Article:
Several observable trends in the United States indicate favorable prospects for the radiology field in the coming years. The first is our aging population. As the median age in the United States increases as projected, it will boost the demand for medical technologies and services. The use of radiologic imaging will only rise as more patients seek treatment for various ailments. The second trend is revealed by the advancing nature of the radiology field. New technologies are plentiful and the field is developing at a rapid pace. Because of this attention and focused development, the chances are high that new treatments will further solidify its value to the healthcare community. Based on these trends, the United States Department of Labor’s Bureau of Labor Statistics predicts a nine percent growth in the radiology job market between 2014 and 2024, higher than the average growth predicted across job markets nationwide.

In addition to the anticipated job security of the field, choosing a radiographer’s profession guarantees a few other appealing perks. The relatively short amount of training required allows students to complete their certifications and enter the workforce much quicker than other healthcare professions. The abundance of specializations available in radiology, including (but not limited to) magnetic resonance imaging, computed tomography, mammography, angiography, nuclear medicine, and more, allow a radiographer to not only tailor their job preferences and pursue particular interests within the field, but to increase their pay rate and job prospects by completing additional trainings and certifications. Finally, the pay scale available to radiographers and similar positions within the field of radiology can be lucrative. The median incomes as reported by the Bureau of Labor Statistics for May 2015 for radiographers and technologists ranged from $51,000 to more than $68,000 across a variety of radiology positions and job types.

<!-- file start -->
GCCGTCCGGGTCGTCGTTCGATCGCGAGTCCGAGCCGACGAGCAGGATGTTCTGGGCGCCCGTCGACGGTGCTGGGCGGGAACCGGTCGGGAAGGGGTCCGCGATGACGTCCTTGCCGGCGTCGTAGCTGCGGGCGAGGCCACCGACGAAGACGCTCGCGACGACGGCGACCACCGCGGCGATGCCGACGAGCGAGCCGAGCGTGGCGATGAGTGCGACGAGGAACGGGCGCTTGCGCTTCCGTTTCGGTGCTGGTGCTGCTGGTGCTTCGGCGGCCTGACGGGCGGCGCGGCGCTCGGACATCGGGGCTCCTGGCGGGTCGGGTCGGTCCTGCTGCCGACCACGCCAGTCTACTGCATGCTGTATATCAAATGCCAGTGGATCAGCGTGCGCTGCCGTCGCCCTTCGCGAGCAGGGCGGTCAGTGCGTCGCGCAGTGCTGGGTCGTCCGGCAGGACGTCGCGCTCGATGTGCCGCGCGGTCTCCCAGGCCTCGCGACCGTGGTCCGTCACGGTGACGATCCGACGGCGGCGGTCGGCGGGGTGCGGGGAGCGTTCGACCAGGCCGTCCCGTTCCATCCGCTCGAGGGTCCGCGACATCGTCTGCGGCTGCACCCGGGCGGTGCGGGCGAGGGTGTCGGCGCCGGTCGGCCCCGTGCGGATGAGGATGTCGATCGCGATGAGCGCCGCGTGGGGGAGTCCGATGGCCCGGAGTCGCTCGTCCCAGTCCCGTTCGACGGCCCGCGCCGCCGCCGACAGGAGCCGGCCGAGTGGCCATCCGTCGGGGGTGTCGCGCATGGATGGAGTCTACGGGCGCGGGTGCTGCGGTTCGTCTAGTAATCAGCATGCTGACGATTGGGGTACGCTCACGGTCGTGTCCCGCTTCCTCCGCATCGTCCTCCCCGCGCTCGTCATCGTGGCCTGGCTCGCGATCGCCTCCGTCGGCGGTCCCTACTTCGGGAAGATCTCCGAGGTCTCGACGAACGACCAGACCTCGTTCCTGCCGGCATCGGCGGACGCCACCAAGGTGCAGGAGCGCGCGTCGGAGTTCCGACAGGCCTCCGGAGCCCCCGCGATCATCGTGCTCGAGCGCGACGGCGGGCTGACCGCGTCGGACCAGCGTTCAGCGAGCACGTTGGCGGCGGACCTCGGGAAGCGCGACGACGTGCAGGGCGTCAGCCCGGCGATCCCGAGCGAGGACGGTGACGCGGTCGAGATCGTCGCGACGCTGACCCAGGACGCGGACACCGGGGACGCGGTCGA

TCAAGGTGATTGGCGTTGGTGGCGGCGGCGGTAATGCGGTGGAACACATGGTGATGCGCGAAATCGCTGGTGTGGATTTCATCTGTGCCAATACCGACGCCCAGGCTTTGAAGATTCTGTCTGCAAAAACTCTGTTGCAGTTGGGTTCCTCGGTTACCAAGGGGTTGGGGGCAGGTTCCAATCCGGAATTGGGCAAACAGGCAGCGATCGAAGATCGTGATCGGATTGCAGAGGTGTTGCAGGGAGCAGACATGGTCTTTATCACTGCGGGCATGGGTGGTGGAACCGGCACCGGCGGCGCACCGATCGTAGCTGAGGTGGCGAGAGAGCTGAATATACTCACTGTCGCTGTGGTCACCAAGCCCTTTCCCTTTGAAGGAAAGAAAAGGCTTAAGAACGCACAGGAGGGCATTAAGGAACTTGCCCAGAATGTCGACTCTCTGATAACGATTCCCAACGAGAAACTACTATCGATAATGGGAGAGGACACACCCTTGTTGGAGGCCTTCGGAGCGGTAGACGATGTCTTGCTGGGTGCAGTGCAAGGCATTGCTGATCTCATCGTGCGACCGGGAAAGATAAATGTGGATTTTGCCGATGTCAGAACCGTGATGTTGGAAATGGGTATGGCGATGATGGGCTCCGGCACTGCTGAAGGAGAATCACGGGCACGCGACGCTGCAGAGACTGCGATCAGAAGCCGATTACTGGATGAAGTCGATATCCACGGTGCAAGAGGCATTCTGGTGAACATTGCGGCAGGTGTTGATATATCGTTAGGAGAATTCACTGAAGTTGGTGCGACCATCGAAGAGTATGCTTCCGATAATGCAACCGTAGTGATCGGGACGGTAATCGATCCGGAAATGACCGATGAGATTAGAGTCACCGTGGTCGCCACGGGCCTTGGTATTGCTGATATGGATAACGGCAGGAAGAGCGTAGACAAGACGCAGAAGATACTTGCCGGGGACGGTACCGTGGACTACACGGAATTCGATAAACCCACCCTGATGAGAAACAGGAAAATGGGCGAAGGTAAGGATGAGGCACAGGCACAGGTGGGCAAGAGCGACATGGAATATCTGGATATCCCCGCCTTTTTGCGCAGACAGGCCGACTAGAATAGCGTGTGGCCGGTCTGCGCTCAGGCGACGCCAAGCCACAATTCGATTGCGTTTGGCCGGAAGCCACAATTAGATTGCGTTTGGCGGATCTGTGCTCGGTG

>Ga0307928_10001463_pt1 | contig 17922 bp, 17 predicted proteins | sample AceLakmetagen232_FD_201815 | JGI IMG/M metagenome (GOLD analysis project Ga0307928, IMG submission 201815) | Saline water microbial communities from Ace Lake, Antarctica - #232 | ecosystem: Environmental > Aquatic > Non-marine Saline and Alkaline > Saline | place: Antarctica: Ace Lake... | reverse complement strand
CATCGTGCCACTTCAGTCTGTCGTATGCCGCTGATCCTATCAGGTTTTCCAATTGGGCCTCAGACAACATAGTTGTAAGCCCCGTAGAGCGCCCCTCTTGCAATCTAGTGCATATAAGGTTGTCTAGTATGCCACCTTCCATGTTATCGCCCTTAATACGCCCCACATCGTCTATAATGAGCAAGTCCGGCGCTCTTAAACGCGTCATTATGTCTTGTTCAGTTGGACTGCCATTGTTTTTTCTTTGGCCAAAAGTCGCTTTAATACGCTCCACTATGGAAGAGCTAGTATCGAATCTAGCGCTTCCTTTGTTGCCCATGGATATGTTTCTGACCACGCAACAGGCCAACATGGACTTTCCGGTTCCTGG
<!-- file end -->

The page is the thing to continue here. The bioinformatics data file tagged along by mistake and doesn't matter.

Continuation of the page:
Conclusion

Those who choose to become a radiographer will discover a world of possibility that extends across not only job type and security, but a wide range of varieties that make it possible to craft an ideal job. Whether operating scientific equipment, conducting research, interacting with patients, or managing an imaging department, radiology offers something for everyone. The field of radiology shows signs of robust growth and advancement in the coming years and will provide ample prospects for anyone looking for a promising career.

Learn More

The Adventist University of Health Sciences Bachelor of Science in Radiologic Sciences online degree offers working imaging professionals an expanded opportunity to learn the technical, medical and people skills to help them continue their professional growth. Whether your goal is to provide a higher level of patient care or to advance your career by moving into management, education, consulting, or industry, the place to begin is with a Bachelor of Science in Radiologic Sciences degree.

Recommended Readings:

The Future of Ultrasound Technology
From Analog to Digital Technology: The Evolving Role of the Medical Imaging Professional

Sources:

http://work.chron.com/radiology-vs-radiography-5317.html

https://www.asrt.org/main/careers/careers-in-radiologic-technology/explore-careers

https://www.bls.gov/ooh/healthcare/radiologic-technologists.htm

http://online.adu.edu/bachelor-of-science-in-radiologic-sciences/radiology-school-requirements/